Chemical Manufacturers Sue Biden Administration Over Formaldehyde

( – An industry group representing American chemical manufacturers called the American Chemistry Council filed a legal complaint against the Biden Administration over their new regulations on the chemical formaldehyde, which they plan to officially designate as a human carcinogen. The lawsuit alleges that Biden’s Environmental Protection Agency and the National Academies of Sciences, Engineering, and Medicine failed to follow the Federal Advisory Committee Act (FACA) in several different ways.

The ACC lawsuit also alleges that the EPA and NASEM did not engage in an independent peer review before enacting new regulations, which is required by FACA, as well as alleging that committee members from within the Biden administration did not disclose conflicts of interest. Further, the ACC claims that the NASEM committee did not include certain categories of experts in their committee to study the issue. Finally, the ACC suggested that NASEM did not allow for public engagement or comments on their regulations, nor did they make their written materials available to the public, which are both required by FACA.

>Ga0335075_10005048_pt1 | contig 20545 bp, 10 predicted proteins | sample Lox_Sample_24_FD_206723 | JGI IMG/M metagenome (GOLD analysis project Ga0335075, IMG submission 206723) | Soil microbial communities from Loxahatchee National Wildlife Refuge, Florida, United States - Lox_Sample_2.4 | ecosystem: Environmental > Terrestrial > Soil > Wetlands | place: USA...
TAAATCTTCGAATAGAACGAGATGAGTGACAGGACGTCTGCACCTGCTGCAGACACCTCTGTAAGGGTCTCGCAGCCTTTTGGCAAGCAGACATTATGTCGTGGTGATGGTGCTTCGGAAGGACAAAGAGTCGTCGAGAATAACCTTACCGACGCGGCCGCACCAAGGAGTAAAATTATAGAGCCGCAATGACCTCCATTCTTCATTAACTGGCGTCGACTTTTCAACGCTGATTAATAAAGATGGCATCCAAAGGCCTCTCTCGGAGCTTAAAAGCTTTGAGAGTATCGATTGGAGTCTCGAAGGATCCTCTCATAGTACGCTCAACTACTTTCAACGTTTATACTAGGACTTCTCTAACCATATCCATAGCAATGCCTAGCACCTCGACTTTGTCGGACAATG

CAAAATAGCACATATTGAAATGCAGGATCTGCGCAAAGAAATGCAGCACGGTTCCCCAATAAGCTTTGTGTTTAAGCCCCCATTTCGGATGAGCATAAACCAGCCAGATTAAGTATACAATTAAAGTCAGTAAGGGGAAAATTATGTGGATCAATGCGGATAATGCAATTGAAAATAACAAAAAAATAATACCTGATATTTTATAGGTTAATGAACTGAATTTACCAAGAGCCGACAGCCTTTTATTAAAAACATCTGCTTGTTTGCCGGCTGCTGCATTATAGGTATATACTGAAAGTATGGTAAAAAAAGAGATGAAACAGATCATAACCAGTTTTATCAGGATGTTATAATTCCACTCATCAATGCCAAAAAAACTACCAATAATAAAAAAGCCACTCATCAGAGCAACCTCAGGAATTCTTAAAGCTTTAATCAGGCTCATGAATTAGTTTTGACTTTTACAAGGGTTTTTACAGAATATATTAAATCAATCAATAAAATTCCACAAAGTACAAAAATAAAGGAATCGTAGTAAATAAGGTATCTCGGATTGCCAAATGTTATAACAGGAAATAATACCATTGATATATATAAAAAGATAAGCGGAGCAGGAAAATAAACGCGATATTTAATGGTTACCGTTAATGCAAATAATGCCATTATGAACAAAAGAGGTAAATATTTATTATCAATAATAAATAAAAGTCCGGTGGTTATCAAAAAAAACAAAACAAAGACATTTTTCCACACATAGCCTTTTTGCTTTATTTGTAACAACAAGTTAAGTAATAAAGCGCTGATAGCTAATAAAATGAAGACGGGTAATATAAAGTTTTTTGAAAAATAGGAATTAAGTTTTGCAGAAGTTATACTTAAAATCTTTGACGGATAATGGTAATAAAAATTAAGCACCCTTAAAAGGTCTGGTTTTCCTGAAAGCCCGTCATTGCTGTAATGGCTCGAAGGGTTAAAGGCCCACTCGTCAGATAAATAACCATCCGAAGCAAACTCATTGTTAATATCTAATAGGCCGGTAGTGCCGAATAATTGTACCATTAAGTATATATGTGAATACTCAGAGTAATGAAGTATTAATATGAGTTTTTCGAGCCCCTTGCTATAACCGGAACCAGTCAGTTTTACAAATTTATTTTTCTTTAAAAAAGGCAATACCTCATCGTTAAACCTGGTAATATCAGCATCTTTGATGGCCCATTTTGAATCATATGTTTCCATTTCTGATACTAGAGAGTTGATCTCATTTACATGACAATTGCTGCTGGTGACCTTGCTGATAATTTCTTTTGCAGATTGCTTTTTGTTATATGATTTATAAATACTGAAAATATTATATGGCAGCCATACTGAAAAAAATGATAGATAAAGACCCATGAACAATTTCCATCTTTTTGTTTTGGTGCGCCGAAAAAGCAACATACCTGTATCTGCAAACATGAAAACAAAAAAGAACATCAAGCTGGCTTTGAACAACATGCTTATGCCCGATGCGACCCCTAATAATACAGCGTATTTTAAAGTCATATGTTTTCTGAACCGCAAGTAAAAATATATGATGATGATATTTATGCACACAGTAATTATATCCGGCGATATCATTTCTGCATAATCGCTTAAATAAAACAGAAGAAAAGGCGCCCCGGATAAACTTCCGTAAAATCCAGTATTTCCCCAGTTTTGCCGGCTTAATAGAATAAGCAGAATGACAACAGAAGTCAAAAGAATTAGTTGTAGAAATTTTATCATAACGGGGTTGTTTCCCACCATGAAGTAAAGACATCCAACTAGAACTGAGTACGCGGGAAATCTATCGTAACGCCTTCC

The ACC argues that formaldehyde is already strictly regulated, and its benefits outweigh the risks of usage when those regulations are followed. The ACC released a statement saying that there are decades of research suggesting that formaldehyde use is safe at current regulatory levels and that it has become a critical component of many life-saving tools, including vaccines, anti-microbials, and medical devices. They also state that it is a necessary chemical building block for a variety of consumer products.

Scott Faber, an employee of the advocacy non-profit the Environmental Working Group, said the EPA and NASEM should move forward with their regulations, suggesting that the ACC is lying in order to be able to “poison” consumers and workers. The EWG has been pushing the EPA to regulate chemicals such as formaldehyde for years now.

The recent derailment of a train carrying toxic substances in East Palatine, Ohio earlier this year has led to increased focus and scrutiny on chemical manufacture and transport regulations in the United States.

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